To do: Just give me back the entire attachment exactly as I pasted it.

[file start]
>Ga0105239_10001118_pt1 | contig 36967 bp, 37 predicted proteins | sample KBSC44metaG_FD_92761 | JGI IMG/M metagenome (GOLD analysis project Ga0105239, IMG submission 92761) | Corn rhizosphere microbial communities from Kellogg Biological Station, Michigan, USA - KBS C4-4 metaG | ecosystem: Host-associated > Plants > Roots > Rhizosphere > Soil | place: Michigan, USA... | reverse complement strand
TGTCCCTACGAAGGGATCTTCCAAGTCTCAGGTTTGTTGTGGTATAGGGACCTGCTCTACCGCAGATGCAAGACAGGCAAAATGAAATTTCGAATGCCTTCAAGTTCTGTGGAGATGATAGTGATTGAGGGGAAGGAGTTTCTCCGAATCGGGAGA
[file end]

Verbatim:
>Ga0105239_10001118_pt1 | contig 36967 bp, 37 predicted proteins | sample KBSC44metaG_FD_92761 | JGI IMG/M metagenome (GOLD analysis project Ga0105239, IMG submission 92761) | Corn rhizosphere microbial communities from Kellogg Biological Station, Michigan, USA - KBS C4-4 metaG | ecosystem: Host-associated > Plants > Roots > Rhizosphere > Soil | place: Michigan, USA... | reverse complement strand
TGTCCCTACGAAGGGATCTTCCAAGTCTCAGGTTTGTTGTGGTATAGGGACCTGCTCTACCGCAGATGCAAGACAGGCAAAATGAAATTTCGAATGCCTTCAAGTTCTGTGGAGATGATAGTGATTGAGGGGAAGGAGTTTCTCCGAATCGGGAGA